My 2017 Developer Resolutions

We’ve just started a new year, so I think it is a good time for us software developers to give some thought to where to focus our learning efforts in the coming months. In the spirit of making overly ambitious resolutions, here are the software development topics I intend to explore in 2017.


I have worked on some projects that consisted of multiple services, but none of those projects scaled beyond a handful of instances. Massive concurrency fascinates and terrifies me–a good indicator that it is worth digging into more deeply.

In a related vein, I want to learn how to develop software that is resilient to external failure, like disk failure or network interruptions. Microservices and distributed computing aren’t going anywhere, so this will be a productive topic in which to become proficient. I still favor starting with a well-composed monolith over presuming the need for microservices, but I suspect that, even for monolithic projects, the techniques that support increased parallelism and resiliency will be useful. In particular, I intend to learn more about actors.

Evidence-Based Technology Selection

All developers have their preferred tech stack and tooling, and that’s fine–as long as they don’t start a holy war over it. However, I’m increasingly unsatisfied with the way most technology decisions are driven by anecdotes, aesthetics, or politics. I’d like to look into what research–if any–has been done on programming language effectiveness. The closer I can get to hard data, the more I can base my choices on evidence, instead of personal preference.

This is as much about identifying my own biases as anything else. For example, I prefer typed functional languages to dynamic imperative languages. I can support this preference by stating my belief that a good type system provides helpful constraints and guideposts on a system and that immutability helps eliminate unintended side effects.

But are developers actually more effective in a typed functional language, such as F# or Haskell, over a dynamically typed imperative language, such as Python or Ruby? And precisely what do we mean when we say “effective”? I think there’s a lot of work to do here, and maybe I can find a way to be a part of providing some more concrete, evidence-based conclusions.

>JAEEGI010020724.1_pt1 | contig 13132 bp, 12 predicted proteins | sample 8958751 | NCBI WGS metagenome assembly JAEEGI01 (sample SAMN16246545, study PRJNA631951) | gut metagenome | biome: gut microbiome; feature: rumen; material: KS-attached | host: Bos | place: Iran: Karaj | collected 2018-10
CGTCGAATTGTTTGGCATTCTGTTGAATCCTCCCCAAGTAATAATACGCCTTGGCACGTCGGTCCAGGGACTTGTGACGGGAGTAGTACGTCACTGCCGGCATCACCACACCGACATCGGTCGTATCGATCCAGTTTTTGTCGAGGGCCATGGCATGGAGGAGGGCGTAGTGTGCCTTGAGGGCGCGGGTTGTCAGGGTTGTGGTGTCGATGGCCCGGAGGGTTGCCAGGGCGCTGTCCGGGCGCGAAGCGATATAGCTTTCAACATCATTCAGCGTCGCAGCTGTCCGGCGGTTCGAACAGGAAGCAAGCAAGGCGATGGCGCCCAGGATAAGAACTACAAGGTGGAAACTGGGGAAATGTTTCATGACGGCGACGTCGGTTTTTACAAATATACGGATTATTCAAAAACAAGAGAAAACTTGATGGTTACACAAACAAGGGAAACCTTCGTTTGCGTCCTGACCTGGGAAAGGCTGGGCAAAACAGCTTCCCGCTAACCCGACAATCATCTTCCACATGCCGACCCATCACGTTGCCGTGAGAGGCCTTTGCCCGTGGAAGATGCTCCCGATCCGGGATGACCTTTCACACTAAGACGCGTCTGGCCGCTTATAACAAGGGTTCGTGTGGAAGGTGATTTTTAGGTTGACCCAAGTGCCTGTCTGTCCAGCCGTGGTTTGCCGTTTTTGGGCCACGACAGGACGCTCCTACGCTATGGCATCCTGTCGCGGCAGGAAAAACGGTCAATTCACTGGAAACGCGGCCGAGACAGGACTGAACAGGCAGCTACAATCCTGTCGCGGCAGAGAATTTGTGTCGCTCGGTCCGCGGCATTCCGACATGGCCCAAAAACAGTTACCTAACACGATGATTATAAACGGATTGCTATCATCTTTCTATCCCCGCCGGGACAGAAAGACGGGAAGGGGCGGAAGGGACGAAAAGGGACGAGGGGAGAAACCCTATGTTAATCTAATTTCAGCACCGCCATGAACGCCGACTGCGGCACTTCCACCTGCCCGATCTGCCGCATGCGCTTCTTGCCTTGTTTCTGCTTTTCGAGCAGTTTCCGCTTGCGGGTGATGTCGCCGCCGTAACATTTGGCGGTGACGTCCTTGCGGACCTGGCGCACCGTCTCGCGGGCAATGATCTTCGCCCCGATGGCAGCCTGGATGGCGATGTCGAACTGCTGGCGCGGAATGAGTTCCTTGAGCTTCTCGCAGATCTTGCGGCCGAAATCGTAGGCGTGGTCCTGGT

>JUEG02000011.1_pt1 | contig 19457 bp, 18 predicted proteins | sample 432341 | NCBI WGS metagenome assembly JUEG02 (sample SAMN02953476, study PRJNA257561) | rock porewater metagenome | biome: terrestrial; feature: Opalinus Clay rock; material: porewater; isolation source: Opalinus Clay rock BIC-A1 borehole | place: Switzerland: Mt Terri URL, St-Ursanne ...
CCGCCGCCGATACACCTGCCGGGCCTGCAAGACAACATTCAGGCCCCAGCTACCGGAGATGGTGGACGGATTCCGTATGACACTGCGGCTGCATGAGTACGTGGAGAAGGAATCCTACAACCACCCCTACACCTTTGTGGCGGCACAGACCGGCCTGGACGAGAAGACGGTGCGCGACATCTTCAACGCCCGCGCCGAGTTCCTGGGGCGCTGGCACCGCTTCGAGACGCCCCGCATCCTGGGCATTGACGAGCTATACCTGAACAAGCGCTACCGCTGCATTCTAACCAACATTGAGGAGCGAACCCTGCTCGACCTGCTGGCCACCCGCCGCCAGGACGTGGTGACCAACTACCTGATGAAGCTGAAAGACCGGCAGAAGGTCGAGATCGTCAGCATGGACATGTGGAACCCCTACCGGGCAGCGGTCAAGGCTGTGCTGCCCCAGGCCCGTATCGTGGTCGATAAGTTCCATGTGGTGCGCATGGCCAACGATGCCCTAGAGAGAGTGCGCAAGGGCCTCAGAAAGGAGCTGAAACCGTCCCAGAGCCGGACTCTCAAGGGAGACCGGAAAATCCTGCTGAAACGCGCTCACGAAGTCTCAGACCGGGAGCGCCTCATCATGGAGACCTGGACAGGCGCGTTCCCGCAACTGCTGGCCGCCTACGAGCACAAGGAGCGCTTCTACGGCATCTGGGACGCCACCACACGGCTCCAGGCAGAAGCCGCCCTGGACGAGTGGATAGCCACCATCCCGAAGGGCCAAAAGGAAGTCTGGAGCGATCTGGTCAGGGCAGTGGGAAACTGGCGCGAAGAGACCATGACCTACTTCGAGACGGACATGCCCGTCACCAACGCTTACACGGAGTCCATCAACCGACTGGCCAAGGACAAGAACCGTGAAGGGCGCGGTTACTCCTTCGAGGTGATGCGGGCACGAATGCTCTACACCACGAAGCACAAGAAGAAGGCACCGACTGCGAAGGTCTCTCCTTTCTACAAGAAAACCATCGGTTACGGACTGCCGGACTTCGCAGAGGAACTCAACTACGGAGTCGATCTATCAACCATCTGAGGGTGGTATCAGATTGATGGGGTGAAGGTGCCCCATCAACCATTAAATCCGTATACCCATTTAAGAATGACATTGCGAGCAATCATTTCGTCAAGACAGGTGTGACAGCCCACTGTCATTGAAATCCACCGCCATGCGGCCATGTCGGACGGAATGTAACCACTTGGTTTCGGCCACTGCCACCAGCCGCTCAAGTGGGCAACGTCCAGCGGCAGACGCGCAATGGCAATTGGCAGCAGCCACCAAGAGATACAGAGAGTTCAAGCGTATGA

Better Abstractions

There is an old aphorism in programming that any problem can be solved by another layer of abstraction. I think there is a lot of truth in this saying, at least when it is the right abstraction.

Over the last several years, focusing on TDD and functional patterns has improved the baseline/low-level abstractions in my code, but I know there is room to grow. The current patterns I use (Single Responsibility Principle, inversion of control, immutability, etc.) have become a sort of “autopilot” for me. I use these patterns almost without thinking about them consciously.

Yet for any reasonably large project, I think another layer of abstraction becomes necessary. Without this layer of abstraction, a large project becomes hard to reason about, even if all the little pieces are well designed. I think advancing to the next level of abstraction will help address this problem, and it will necessarily be more domain-specific.

To that end, I’d like to learn more about domain-driven design–or even denotational design. I’d also like to introduce specific practices or reminders that help me keep the “big picture” of the domain in view as I add to the code base. This is especially true when I am under time pressure, the most likely cause of banging out poorly-designed code.

Containerized Development

Docker and other container technologies have been around for a while now, particularly for deployment purposes. However, I’d like to use Docker to isolate different development environments for different projects.

As a consultant, I frequently work on multiple projects at the same time. For example, say I’ve recently completed one project and am a few weeks into a new project, when suddenly a high-priority request comes in for the original project. Isolation helps ensure that the development environment for the original environment won’t be adversely affected by any new software or tools I’ve installed for the new project. Currently, I isolate each project by using separate virtual machines, but I’d like a lighter-weight solution. I think Docker could make isolation faster and less taxing on my computer.

There’s Always Something New To Learn

While it can be overwhelming at times, in general, I like that the tools and techniques used to make software are constantly evolving. What do you want to learn in 2017?